A model of brain circulation and metabolism: NIRS signal changes during physiological challenges.

Banaji M, Mallet A, Elwell CE, Nicholls P, Cooper CE - PLoS Comput. Biol. (2008)

Model response of TOS and ΔoxCCO to a step down in arterial                            oxygen saturation.(A) Response of TOS (percent). (B) Response of ΔoxCCO                                (μM). A hyperaemic effect is seen in both                            signals.
© Copyright Policy
Related In: Results  -  Collection

Show All Figures
getmorefigures.php?uid=PMC2573000&req=5

pcbi-1000212-g011: Model response of TOS and ΔoxCCO to a step down in arterial oxygen saturation.(A) Response of TOS (percent). (B) Response of ΔoxCCO (μM). A hyperaemic effect is seen in both signals.
Mentions: The dynamic and steady state responses of modelled NIRS signals to hypoxia were explored. In the first simulation a one minute drop in arterial oxygen saturation from 96 percent to 80 percent was carried out. The results are plotted in Figure 11. Following hypoxia there is an increase in blood flow leading to a partial restoration of TOS (and to a lesser extent ΔoxCCO) during the hypoxia. This behaviour is connected with the rapidity of the drop in arterial oxygen saturation and so in simulations of real hypoxias (see next section) this adaptation is unlikely to be observed. Both TOS and ΔoxCCO show an overshoot associated with the hyperaemia following reoxygenation, consistent with some experimental observations [65].

Bottom Line: We anticipate that the model will play an important role in helping to understand the NIRS signals, in particular, the cytochrome signal, which has been hard to interpret.A range of model simulations are presented, and model outputs are compared to published data obtained from both in vivo and in vitro settings.The comparisons are encouraging, showing that the model is able to reproduce observed behaviour in response to various stimuli.

View Article: PubMed Central - PubMed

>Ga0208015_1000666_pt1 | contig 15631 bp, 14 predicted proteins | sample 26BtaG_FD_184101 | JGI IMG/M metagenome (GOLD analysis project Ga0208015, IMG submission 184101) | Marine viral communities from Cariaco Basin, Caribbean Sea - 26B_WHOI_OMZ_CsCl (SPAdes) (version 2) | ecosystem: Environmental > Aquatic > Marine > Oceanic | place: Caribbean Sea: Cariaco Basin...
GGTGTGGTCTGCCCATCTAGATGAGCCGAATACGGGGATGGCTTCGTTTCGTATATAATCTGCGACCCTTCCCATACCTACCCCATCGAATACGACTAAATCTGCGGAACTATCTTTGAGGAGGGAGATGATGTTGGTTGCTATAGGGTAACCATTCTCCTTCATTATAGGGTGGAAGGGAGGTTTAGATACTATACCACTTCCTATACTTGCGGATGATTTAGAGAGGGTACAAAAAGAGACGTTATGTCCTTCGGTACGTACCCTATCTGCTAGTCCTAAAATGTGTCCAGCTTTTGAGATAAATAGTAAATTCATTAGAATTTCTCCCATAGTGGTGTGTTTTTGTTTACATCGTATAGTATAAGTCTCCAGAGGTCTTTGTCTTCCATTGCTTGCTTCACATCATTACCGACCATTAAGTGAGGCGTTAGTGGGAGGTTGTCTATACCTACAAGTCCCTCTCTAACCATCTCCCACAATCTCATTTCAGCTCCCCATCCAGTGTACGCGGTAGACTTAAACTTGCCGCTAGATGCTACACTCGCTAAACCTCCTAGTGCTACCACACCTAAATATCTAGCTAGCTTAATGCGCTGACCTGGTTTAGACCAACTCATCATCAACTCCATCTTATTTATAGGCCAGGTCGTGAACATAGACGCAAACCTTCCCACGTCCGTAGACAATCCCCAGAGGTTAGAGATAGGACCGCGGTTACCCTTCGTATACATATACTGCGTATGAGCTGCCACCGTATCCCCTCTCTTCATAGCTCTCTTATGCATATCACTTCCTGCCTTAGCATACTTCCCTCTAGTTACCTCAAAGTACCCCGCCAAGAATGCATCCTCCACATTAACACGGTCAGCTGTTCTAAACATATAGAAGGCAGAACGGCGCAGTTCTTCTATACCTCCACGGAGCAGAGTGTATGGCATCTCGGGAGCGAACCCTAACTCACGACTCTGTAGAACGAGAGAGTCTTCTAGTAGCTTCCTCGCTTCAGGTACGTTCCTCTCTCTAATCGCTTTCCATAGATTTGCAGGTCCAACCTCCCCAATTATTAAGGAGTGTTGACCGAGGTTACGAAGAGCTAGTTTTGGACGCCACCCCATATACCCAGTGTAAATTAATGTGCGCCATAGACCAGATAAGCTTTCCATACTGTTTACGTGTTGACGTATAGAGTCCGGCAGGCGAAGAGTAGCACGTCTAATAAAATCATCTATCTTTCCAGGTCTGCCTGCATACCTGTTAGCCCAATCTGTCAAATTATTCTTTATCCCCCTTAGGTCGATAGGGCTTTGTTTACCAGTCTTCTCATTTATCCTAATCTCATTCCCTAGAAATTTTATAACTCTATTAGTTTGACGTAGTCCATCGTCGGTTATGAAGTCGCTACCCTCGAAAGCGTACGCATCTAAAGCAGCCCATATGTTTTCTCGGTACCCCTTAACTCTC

Affiliation: Department of Biological Sciences, University of Essex, Colchester, United Kingdom. m.banaji@ucl.ac.uk

ABSTRACT
We construct a model of brain circulation and energy metabolism. The model is designed to explain experimental data and predict the response of the circulation and metabolism to a variety of stimuli, in particular, changes in arterial blood pressure, CO(2) levels, O(2) levels, and functional activation. Significant model outputs are predictions about blood flow, metabolic rate, and quantities measurable noninvasively using near-infrared spectroscopy (NIRS), including cerebral blood volume and oxygenation and the redox state of the Cu(A) centre in cytochrome c oxidase. These quantities are now frequently measured in clinical settings; however the relationship between the measurements and the underlying physiological events is in general complex. We anticipate that the model will play an important role in helping to understand the NIRS signals, in particular, the cytochrome signal, which has been hard to interpret. A range of model simulations are presented, and model outputs are compared to published data obtained from both in vivo and in vitro settings. The comparisons are encouraging, showing that the model is able to reproduce observed behaviour in response to various stimuli.

Show MeSH